Guest Editorial
Predictive Maintenance
How will machine learning impact industrial manufacturing?

he technological advancements of the past couple of decades make it easy to overlook just how reliable weather forecasting has become. I can remember my father laughing at the local weatherman’s predictions on the 5 o’clock news because he was often just flat wrong. Over time, however, weather forecasting has become so precise that a severe storm’s arrival can be predicted almost down to the minute, allowing whole communities to better prepare. If my father were alive, I think he’d say it is pretty spiffy just how accurate weather forecasting is nowadays. What is driving this incredible progress? Machine learning.

Machine learning has become a massive part of our lives, from recommending clothing that suits our personal preferences, to the magic of autonomous vehicles for public transportation. We can argue how useful some of these algorithms are and whether they make our lives better, but they are here to stay and will become more ubiquitous.

Machine learning can be particularly beneficial for manufacturing operations. Simple examples are taking inputs from upcoming orders and staging the necessary materials before each process. Complex examples include analyzing thousands of data points from sensors built into systems to predict how and, even more importantly, when the breakdown of critical components might occur, to identify a problem before it actually arises.

Machine learning also offers enormous advantages to the overall equipment efficiency (OEE), having the potential to save manufacturers thousands and, potentially, hundreds of thousands of dollars in expenditure due to unplanned downtime.

Machine learning is making revolutionary improvements.
Cirrus, an analytics platform from nLIGHT, is explicitly targeted at the crucial pain point of unplanned downtime. nLIGHT uses the hundreds of sensors designed into its fiber laser systems and runs machine learning algorithms on this data set to identify systems needing maintenance before reaching a failure state.
Right Time To Replace
Today’s maintenance model for fiber lasers is driven by the fact that the equipment is much more reliable than the systems they are replacing. CO2 lasers require multiple adjustments and tweaks to ensure smooth daily operations and long-term performance. However, even though fiber lasers have an outstanding maintenance record, parts of the system will degrade over time and require maintenance to keep running. Preventive maintenance is not ideal because parts often are replaced too early, costing more money over the long term. Waiting too long between PM intervals results in unplanned downtime. Unplanned downtime is costly not only because the tool is not producing the parts the business depends on but also because the downstream processing steps become out of sync and require shifting of priorities for the production floor.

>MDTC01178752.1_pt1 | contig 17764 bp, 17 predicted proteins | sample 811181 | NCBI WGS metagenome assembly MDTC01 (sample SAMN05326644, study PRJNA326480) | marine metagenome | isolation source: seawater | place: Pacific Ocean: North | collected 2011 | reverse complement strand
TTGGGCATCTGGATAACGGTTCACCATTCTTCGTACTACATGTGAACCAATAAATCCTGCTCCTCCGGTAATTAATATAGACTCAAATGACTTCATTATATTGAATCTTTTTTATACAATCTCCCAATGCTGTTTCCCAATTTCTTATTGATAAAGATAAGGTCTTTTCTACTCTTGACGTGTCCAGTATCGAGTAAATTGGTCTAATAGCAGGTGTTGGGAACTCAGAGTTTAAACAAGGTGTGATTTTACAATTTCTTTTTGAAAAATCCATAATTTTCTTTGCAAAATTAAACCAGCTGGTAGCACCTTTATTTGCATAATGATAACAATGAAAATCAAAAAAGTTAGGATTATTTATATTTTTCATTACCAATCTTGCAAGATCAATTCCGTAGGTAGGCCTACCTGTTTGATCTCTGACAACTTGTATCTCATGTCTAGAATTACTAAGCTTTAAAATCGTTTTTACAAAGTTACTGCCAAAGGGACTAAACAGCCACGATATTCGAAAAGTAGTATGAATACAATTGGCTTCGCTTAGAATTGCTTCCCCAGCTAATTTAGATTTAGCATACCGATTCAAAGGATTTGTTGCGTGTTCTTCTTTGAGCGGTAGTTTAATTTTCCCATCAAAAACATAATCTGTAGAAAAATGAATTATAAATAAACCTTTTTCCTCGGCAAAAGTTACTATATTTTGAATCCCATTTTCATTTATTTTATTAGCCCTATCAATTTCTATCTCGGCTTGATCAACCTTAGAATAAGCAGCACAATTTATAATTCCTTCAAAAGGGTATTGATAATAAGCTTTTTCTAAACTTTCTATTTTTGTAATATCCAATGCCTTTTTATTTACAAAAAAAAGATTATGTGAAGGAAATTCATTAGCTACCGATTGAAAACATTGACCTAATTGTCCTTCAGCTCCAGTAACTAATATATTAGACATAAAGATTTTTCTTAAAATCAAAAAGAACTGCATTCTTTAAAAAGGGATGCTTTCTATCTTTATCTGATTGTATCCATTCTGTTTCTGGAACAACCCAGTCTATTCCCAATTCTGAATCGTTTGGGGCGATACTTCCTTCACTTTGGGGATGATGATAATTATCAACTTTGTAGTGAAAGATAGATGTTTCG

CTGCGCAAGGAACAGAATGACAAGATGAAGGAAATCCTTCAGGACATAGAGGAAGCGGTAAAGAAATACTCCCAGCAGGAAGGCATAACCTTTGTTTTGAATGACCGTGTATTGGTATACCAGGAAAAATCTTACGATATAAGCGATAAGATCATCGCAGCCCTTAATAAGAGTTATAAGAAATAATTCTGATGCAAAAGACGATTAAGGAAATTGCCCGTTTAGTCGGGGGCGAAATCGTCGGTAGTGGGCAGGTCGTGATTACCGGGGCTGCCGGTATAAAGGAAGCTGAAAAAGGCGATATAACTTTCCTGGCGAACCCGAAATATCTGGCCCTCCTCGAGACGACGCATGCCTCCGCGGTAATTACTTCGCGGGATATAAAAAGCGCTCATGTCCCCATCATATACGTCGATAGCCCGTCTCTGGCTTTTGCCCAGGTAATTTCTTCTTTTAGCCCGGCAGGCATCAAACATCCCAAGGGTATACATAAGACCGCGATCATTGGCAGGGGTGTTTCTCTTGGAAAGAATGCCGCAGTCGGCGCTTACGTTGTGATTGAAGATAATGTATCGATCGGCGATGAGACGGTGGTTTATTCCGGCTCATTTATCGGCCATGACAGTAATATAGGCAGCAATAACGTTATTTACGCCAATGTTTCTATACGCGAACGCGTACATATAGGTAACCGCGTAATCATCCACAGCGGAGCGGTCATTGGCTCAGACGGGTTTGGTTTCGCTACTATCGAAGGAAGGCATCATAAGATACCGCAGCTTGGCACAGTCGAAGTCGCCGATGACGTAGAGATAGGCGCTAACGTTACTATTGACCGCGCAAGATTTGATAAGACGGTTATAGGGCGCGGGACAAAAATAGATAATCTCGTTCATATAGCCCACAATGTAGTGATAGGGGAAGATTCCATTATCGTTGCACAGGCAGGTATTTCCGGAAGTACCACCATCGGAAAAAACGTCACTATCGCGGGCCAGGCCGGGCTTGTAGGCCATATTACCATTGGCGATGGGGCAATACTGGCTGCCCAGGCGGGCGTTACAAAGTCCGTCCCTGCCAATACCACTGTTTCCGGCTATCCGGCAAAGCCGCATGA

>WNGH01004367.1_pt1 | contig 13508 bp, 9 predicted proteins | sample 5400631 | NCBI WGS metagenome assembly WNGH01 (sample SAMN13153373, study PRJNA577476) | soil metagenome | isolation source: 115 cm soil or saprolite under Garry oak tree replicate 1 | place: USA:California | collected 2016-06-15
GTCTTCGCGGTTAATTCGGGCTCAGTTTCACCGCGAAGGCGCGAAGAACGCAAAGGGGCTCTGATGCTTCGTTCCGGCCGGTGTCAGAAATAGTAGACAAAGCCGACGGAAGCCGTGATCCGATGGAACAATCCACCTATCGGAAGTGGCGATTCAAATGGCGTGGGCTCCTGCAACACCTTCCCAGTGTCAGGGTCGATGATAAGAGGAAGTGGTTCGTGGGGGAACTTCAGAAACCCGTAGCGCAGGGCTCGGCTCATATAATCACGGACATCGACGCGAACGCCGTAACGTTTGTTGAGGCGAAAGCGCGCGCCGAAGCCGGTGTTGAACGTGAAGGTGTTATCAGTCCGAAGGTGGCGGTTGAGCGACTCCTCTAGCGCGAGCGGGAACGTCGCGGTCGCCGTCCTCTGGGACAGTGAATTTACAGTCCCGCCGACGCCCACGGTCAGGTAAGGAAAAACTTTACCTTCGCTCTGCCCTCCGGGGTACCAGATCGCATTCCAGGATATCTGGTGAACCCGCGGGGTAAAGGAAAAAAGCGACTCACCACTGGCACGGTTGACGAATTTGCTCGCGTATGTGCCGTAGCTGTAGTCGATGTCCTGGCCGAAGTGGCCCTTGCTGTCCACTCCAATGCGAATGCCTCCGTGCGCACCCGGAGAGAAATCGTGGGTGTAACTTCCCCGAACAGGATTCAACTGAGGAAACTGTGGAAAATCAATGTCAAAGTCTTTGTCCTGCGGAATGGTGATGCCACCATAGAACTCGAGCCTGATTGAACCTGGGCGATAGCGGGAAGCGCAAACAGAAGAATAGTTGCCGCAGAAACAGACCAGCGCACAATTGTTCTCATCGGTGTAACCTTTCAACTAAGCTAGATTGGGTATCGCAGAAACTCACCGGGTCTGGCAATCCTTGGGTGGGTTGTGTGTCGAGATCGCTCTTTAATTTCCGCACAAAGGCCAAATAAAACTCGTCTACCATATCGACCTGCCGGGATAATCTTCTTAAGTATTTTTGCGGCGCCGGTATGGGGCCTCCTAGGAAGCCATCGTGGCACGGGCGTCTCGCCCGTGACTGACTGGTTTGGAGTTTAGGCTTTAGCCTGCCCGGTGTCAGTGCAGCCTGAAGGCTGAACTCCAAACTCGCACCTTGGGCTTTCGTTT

The best solution is predictive maintenance. In this model, the operating condition of the laser is continuously monitored by comparing its performance against an entire population of similar lasers operating in the field. Early indicators of declining performance can be identified in advance of a fault or failure so a service event can be scheduled at a time that works best for the shop. This model is the goal of Cirrus. The platform is designed to assess the performance condition of a laser by leveraging the powerful statistics of thousands of other fielded lasers, with operating hours on each of them that can also be in the several thousands. Contemporary machine learning algorithms are perfectly suited to operate on data sets like this, teasing out subtle and reliable indicators of component performance variances.

In this predictive maintenance model, maintenance downtime is mitigated, and maintenance can be performed when convenient for the shop or factory, increasing OEE. In the reactive model, customers may have to wait days for repair teams to arrive and then analyze what went wrong. With the predictive model, that repair time can be cut down to a few hours, a truly revolutionary change to fiber laser maintenance.

Endless Possibilities
Predictive maintenance is only the beginning of machine learning for industrial manufacturing. Cirrus provides a digital platform for all types of data analysis, accommodating sensor data streams from fiber laser cutting, welding and additive manufacturing machine tools. This additional data can provide a view into operating efficiencies of the shop floor or factory and give updated recipes from existing libraries for different material combinations. Additionally, this technology opens new business models, allowing increased capabilities or even decreasing functions as needed.

Improvements occur over time with all new technologies, especially with machine learning. Weather forecasting did not get better overnight. It took many iterations and incremental gains, as with any system. However, data analytics and machine learning are poised to make revolutionary improvements to the industrial markets.

Michael Hepp is the product marketing development manager for cutting at nLIGHT.
Vancouver, Washington, 360/566-4460,